“House at Dawn” is Morten Schelde’s first solo exhibition since moving to Skagen in 2021, the northernmost town of Denmark, and this newfound geographical outlook is clearly visible in the melancholic and subdued works of the show. In “House at Dawn”, the Danish artist continues his artistic exploration of the home as a phenomenon as well as what lies beyond our immediate world of experience and comprehension. The works of the exhibition process our connection and relationship to our homes and the surrounding urban spaces, the subtle although distinct contrast between the known and the unknown, the internal and the external.
Schelde makes extensive use of contrast in both a literal and a figurative sense. Across the pictorial plane, clashing colors are forced to coexist, surreal depictions and combinations occupy the surface – a house is doubled in its own image, a room dissolves into DNA strings, the vegetation along a lighted path morphs into human figures - and everything seems to be balancing on a knife’s edge between reality and fantasy. Schelde navigates the realm of possibility and connects prosaic depictions of everyday life with an inner, dream-like world, which usually doesn’t reveal itself until further inspection.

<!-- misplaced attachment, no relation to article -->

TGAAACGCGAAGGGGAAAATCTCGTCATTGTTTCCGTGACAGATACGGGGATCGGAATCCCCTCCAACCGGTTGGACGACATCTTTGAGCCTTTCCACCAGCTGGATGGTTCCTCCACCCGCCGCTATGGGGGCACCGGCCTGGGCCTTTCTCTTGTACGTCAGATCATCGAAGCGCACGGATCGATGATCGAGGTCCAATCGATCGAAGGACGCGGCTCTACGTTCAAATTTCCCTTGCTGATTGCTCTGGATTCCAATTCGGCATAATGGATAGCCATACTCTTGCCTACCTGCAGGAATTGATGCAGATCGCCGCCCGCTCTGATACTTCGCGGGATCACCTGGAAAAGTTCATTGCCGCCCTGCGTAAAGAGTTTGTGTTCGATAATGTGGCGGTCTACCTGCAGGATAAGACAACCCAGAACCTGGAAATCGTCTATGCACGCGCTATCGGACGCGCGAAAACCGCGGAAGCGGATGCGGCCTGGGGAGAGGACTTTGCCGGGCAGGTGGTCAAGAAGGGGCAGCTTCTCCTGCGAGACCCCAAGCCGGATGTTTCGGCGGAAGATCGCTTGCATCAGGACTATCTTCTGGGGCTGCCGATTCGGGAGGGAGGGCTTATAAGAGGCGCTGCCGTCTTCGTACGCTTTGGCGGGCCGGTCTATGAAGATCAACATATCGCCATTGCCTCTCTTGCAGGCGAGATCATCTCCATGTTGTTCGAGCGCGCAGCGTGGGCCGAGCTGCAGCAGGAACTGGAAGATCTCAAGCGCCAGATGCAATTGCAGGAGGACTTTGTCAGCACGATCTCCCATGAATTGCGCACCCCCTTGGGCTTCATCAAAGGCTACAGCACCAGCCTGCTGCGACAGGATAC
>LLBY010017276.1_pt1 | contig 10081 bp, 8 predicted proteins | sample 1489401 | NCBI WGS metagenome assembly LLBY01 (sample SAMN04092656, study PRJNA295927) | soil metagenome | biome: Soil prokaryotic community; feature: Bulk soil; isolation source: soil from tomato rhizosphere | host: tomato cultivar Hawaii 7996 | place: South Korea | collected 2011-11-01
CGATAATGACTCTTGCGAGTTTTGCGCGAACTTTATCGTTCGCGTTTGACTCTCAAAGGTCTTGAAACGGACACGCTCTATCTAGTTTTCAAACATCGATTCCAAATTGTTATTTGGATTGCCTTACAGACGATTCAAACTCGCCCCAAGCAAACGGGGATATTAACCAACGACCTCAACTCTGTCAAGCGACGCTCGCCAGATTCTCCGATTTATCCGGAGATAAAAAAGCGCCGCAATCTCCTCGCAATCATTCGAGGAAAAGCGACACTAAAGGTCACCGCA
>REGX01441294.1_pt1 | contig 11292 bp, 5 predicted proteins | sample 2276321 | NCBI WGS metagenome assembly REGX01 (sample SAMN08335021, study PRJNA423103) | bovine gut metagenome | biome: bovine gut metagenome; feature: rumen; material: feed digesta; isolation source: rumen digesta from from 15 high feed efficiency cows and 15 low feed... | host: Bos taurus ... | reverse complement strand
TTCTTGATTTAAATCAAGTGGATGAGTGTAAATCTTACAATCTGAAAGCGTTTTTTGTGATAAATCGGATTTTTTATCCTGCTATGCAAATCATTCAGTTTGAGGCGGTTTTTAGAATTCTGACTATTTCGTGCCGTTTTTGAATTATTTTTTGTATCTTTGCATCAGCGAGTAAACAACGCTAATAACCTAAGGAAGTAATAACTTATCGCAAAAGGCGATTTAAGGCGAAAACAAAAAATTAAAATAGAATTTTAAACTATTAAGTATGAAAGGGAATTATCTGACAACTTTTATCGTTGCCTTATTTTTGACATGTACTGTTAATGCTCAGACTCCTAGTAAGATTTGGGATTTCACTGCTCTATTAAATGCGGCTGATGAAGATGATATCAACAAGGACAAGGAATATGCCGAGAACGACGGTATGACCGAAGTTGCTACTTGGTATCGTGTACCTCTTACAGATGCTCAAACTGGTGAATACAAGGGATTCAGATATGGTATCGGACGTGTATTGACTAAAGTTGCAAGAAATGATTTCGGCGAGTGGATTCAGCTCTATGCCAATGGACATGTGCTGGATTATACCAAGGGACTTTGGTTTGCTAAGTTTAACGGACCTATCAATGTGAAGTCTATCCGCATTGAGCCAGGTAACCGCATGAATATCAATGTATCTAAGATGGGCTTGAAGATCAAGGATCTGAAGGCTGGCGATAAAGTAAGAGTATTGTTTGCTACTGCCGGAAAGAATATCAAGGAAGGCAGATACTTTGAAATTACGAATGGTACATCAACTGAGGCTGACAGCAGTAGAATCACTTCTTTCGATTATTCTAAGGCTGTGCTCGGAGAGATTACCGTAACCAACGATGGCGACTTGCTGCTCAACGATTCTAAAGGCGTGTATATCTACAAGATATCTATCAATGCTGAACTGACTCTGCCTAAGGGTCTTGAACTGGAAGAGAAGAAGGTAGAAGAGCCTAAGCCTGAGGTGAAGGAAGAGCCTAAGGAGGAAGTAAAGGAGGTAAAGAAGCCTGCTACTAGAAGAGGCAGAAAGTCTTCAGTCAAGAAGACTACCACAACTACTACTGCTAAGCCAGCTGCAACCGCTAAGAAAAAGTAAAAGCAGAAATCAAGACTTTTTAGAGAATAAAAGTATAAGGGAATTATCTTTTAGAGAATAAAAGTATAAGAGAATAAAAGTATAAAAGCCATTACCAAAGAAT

Aside from presenting scenes that most viewers recognize from their own encounters with Danish Suburbia, the works also tap into Schelde’s own memory and life story. The artist no longer resides in the city that helped define him as a person and indeed an artist, which is why this body of works also represents a bittersweet depiction of life at a distance, looking at the big city from afar.
Schelde’s artistic universe is dominated by the fantastic and the peculiar. This is apparent in the works of “House at Dawn”, in which the artist’s deeply saturated and fragmented spaces are kept open to further reflection and wonder. When the picture freezes, our imagination starts reeling.
A good example of this is the titular piece of the show. Here we are met by a glowing, red forest that is contrasted by fiery yellow sky. Situated behind a house and away from the streets of the city, the audience is left to itself among the trees, alone with their thoughts and the quiet. And like so many of Schelde’s works, this too asks far more questions than it answers: Who lives in this house? Where are we? What secrets lie beneath the woods? Why is the sky burning? “House at Dawn” is a mysterious and spellbinding tour of the strange universe of the acclaimed draughtsman. It is Morten Schelde, when he is at his best.